Lean not on your own understanding

Trust in the LORD with all your heart, And lean not on your own understanding; In all your ways acknowledge Him, And He shall direct your paths. (Proverbs 3:5-6, NKJV)

As physicians, we are given an excellent, broad-based education and, when specializing, more focused training. As we leave internship or residency, we realize that we have been exposed to multiple mentors and have been able to glean what we consider to be the best methods and techniques from each. We may be convinced, because we are able to combine and adopt the best from each, that we may become better than any of them.

Confidence– as a result of one’s education, training, and abilities– is essential. But we also need an attitude of humility and dependence on God for direction in making decisions, for technical and surgical skills, and for compassionate relationship with patients family. This dependence is crucial for the outcome that God desires to give in every encounter with patients and family.

God invites us to ask in His name for outcomes that are according to His will. In personal devotions, we may seek the Lord for these blessings. We may also pray with patients and families before surgical events, as well as in times of crisis and prior to decision-making.

Early in my practice, I was hesitant to ask patients if they would like me to personally pray with them prior to surgery. I then decided to give patients that option in a written statement on a card given to them with pre-operative instructions. If they want me to pray with them, they check “yes” on the card and hand it to the receptionist when checking in for surgery. With this method, there is no awkward discussion about prayer and no risk that the patient may say yes to just please the physician.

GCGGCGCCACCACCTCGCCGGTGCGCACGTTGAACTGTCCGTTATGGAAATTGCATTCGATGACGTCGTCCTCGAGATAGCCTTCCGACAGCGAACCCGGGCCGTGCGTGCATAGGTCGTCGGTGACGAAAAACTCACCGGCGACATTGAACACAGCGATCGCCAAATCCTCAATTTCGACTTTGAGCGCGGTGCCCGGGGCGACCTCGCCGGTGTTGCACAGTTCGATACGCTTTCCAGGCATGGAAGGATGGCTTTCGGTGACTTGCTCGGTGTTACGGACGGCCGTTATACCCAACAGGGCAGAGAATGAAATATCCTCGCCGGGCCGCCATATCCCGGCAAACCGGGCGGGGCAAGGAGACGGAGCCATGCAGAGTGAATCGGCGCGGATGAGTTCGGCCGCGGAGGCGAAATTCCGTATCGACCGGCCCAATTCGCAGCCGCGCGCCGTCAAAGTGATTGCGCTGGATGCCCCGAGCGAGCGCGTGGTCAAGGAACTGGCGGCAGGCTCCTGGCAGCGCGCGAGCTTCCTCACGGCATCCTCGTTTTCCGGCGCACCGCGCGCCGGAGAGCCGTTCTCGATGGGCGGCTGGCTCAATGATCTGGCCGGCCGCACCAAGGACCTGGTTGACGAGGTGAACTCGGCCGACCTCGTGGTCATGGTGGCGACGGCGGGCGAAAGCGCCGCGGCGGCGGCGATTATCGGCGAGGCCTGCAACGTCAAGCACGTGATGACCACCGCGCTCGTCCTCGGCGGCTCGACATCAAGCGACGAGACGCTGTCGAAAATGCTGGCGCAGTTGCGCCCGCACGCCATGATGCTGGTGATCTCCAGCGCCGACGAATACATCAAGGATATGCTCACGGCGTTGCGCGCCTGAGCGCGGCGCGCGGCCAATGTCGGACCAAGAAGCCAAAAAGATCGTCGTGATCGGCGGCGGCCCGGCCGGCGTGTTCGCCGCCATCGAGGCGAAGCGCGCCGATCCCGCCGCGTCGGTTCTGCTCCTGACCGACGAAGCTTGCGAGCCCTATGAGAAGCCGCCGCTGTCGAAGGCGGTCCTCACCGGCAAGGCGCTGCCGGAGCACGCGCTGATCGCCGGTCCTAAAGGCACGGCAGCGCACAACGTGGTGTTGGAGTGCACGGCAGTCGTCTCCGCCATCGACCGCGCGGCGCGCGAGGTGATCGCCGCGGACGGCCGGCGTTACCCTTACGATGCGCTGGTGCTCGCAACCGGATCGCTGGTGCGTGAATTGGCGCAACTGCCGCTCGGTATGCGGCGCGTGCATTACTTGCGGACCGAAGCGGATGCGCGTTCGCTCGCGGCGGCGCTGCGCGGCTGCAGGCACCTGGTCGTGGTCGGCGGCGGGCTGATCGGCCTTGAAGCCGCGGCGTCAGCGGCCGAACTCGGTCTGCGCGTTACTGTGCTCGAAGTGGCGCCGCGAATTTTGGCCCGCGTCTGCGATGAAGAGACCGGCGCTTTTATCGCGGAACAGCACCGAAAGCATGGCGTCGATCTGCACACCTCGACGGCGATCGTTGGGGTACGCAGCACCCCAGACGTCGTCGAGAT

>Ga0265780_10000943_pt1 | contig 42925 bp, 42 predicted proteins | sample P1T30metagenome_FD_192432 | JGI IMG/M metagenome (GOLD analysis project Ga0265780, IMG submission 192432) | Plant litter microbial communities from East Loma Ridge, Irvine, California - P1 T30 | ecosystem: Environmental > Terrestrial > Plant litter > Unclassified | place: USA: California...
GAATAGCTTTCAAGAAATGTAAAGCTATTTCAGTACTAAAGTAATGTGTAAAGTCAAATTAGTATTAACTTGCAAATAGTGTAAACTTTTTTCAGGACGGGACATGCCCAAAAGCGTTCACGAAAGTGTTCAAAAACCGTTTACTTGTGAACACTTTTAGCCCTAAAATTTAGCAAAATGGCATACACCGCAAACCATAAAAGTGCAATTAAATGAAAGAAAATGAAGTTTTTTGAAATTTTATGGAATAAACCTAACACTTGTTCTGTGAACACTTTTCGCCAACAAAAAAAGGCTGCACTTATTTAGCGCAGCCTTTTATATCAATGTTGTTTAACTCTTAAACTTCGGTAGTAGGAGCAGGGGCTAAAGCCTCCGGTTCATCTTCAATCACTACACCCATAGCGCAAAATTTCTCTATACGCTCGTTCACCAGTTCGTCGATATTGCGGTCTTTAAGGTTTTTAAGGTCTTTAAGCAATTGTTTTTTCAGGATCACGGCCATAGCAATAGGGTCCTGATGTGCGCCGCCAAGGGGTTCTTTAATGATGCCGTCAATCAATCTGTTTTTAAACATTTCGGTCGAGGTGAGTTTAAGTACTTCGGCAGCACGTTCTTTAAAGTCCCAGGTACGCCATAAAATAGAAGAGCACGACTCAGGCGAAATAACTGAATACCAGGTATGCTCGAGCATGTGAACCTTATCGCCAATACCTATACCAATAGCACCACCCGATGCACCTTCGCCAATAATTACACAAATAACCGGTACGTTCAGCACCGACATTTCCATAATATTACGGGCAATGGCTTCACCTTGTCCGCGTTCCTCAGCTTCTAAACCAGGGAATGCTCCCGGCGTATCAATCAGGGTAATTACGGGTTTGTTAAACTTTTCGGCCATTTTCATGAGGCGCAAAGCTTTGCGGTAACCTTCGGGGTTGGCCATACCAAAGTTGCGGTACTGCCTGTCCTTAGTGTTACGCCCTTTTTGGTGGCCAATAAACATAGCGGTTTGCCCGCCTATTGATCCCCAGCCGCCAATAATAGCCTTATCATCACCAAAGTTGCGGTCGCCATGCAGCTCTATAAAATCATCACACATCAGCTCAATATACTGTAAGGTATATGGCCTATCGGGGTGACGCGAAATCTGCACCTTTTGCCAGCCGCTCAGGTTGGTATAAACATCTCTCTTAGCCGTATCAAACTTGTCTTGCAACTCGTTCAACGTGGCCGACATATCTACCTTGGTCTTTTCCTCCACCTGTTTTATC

Using this card method, I’ve found about 80 percent of my patients ask for a personal prayer just before surgery. I pray for judgment, caring, and skill, as well as for healing without complication. It strengthens my faith to see so many people affirming their faith by asking for prayer.

The Lord has blessed me as He has blessed my patients as a result of these prayers. These prayers also initiate a spiritual connection with the patient. Many times patients will ask to also pray after I pray, and some reassure me later that they pray for me on an ongoing basis. The most touching example of this was the report of a mother of two pre-visit, “The girls pray for you every day.” I know that I have been blessed beyond measure by prayers such as those from believing patients.

What a privilege we have as physicians to be instruments in God’s hand to bring healing, comfort, or hope to His children, and to acknowledge and acknowledge that God is directing our paths as we put our trust in Him.

– Howard V. Gimbel, LLUSM class of 1960